It’s National Hurricane Preparedness Week, so as we get prepared for the present, the emergency management community is also planning for the future and looking at nine different factors (or what we call drivers) that will affect the future of emergency management.
The Strategic Foresight Initiative was launched so the emergency management community can seek to understand how the world is changing, and how those changes may affect the future of emergency management. Over 550 members of the emergency management community, including Federal, state, local, and tribal first responders and emergency management professionals, as well as individuals from the private sector and academia, have been engaged in the Initiative through a variety of forums.
The Initiative developed papers to provide some discussion about what the world might look like over the next 15 years, specifically as it relates to the emergency management community to support long-term planning and decision making.
Today I want to highlight two of the nine factors we are analyzing: (1) trends in American demographics and (2) how individuals and government use and access information. Here’s an excerpt from our findings:
(U.S. Demographic Shifts)
For example, where the larger population settles could affect what and how many resources emergency managers will need. Additionally, the implications of internal migration due to major disasters could significantly impact the future emergency management environment.
…The growth in metropolitan America has a number of implications for emergency management, including buildings possibly be putting in more vulnerable areas (e.g. the coast), evacuations becoming more difficult (which could be compounded by aging infrastructure), access to medical resources could become strained, the consequences of microclimate changes could be magnified, infrastructure could become more vulnerable, and community structure and culture changes may occur as population increases.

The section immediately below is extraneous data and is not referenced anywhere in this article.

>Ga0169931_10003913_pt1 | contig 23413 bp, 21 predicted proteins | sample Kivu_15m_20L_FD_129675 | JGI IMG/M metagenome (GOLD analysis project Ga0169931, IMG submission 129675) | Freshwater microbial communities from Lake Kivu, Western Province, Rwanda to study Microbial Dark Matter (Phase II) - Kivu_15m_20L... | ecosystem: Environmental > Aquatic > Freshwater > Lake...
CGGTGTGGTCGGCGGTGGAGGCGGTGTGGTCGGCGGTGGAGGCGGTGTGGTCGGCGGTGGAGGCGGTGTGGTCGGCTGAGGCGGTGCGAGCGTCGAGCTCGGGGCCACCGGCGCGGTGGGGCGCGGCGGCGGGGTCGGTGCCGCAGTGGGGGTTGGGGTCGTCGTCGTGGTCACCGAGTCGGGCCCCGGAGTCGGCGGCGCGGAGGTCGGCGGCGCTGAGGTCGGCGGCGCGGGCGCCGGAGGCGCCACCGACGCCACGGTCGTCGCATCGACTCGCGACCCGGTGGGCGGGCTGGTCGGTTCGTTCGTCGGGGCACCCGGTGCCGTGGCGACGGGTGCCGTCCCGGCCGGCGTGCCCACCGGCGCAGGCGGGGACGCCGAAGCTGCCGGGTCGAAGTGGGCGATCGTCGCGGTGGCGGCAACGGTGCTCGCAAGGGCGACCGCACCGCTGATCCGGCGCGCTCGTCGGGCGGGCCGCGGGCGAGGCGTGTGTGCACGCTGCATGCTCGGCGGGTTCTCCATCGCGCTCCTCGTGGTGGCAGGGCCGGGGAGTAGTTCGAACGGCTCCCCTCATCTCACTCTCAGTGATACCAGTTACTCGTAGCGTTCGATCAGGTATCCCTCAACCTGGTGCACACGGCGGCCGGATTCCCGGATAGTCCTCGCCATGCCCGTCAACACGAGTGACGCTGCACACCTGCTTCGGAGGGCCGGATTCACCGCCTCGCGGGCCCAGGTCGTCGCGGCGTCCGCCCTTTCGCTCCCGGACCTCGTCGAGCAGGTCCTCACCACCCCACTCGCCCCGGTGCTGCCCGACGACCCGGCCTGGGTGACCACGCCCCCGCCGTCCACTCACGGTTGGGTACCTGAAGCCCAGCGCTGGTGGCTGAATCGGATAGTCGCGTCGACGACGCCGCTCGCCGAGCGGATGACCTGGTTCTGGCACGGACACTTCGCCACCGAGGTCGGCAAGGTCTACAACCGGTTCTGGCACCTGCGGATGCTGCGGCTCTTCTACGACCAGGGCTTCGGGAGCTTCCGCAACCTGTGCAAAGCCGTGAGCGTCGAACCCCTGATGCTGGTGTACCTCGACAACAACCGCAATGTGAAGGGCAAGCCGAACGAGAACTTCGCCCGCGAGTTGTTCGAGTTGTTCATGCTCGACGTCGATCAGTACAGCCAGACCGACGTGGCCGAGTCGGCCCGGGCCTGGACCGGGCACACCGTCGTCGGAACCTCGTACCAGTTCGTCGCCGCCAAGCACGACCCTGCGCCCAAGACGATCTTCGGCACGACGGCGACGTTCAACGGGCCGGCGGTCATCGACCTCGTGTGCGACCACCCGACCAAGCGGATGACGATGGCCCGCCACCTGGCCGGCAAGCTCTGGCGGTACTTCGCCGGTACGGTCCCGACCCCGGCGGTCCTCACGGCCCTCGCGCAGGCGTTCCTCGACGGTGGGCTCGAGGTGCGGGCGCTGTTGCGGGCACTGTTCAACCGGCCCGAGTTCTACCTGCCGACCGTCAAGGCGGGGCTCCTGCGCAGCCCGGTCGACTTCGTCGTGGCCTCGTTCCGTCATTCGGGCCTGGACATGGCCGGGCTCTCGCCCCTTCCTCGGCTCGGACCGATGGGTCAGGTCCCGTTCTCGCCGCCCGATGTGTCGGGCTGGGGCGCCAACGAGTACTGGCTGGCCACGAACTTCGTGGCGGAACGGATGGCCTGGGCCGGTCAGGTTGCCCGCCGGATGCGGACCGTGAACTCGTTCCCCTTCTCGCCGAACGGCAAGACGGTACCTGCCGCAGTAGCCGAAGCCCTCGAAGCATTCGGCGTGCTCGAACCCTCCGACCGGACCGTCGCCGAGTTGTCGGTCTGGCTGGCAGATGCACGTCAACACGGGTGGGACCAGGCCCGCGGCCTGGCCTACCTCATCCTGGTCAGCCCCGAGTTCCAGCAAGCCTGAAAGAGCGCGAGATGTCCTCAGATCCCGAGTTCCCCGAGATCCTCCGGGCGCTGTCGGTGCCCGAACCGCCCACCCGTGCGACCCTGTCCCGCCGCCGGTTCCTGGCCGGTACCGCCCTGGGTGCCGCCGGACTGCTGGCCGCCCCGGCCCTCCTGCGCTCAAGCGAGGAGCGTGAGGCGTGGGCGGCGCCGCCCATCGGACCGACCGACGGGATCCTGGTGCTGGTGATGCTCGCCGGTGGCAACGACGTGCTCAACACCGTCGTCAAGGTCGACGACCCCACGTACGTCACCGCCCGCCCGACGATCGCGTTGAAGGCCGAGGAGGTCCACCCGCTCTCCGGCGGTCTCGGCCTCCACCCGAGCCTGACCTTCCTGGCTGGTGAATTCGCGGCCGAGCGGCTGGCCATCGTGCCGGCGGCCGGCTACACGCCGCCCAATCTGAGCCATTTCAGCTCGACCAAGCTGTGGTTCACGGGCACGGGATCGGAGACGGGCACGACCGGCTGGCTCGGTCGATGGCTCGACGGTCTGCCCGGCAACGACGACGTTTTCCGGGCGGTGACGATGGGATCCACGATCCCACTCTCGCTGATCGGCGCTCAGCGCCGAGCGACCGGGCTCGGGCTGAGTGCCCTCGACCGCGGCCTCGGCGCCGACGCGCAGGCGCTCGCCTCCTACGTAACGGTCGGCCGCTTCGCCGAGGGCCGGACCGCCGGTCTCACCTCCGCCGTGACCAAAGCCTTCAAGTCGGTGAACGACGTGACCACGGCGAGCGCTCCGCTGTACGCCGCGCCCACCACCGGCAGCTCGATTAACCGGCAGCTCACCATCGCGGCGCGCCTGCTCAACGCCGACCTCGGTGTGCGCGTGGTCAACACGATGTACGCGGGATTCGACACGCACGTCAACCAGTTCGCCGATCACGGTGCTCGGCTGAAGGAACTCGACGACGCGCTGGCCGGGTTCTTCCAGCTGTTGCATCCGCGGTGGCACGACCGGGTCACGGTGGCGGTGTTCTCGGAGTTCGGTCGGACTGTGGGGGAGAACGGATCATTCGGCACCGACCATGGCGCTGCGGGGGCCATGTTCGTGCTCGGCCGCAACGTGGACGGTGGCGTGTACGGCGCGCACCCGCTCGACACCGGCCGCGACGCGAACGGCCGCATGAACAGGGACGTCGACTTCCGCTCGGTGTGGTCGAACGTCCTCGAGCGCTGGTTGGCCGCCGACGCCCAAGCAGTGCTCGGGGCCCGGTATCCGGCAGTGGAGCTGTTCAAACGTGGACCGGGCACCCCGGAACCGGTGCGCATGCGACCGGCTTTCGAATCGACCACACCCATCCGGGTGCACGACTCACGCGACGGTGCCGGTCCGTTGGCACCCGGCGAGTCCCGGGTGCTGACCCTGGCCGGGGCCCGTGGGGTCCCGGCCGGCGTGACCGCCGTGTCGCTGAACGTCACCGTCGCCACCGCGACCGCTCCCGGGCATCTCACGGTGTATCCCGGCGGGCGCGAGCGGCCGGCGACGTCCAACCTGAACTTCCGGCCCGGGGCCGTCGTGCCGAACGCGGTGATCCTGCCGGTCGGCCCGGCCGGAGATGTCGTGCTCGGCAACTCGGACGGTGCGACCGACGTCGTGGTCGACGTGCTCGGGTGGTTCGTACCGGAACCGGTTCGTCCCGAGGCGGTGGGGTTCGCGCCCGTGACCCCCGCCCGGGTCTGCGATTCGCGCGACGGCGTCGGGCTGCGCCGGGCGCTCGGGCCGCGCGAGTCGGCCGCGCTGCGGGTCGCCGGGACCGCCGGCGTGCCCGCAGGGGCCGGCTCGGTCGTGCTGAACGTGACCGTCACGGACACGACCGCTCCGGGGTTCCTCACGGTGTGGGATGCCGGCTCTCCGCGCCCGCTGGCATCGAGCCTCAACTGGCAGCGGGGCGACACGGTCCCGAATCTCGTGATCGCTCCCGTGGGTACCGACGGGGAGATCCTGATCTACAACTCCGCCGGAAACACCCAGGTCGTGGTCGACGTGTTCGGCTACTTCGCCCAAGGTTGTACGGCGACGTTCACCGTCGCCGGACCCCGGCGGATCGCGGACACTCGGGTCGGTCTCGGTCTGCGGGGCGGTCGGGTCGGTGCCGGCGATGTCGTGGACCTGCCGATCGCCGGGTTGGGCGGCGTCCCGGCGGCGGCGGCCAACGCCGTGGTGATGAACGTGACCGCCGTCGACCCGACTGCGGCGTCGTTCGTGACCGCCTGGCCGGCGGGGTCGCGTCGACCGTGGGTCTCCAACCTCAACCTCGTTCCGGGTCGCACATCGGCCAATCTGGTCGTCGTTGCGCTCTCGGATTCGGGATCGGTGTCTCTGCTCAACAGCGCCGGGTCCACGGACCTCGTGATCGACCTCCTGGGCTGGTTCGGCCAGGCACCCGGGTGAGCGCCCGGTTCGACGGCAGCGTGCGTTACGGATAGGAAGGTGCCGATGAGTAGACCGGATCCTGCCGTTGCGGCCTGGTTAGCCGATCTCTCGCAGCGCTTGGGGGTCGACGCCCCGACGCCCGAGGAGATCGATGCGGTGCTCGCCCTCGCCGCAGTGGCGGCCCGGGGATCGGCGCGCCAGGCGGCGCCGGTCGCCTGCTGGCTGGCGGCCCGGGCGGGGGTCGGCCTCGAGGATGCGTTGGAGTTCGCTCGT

(Access to and Use of Information)
The explosion of social media and personal communications technology will continue to increase real-time access and delivery of information. We already see a significant amount of “spontaneous reporting” where individuals at or near the scene of an incident instantly post video, images, text messages, etc. from their personal communications device. This, combined with the 24/7 news cycle and the growth non-traditional sources of news such as social media, has created an environment of constant information flow that presents both with great opportunities (e.g., crisis mapping of the Haiti Earthquake) and challenges (information overload). The new patterns of information flow have changed the role of the mainstream/traditional media while making it increasingly difficult for emergency management to break through the cluttered information market.
For more information, read the full summary of findings for these two drivers and visit the Strategic Foresight Initiative web page.
Over the next few months, I’ll write additional blog posts about the other key drivers. In the mean time, I invite you to post any comments, thoughts, or suggestions about these drivers and how they may impact emergency management, or any other thoughts you have about the future of emergency management.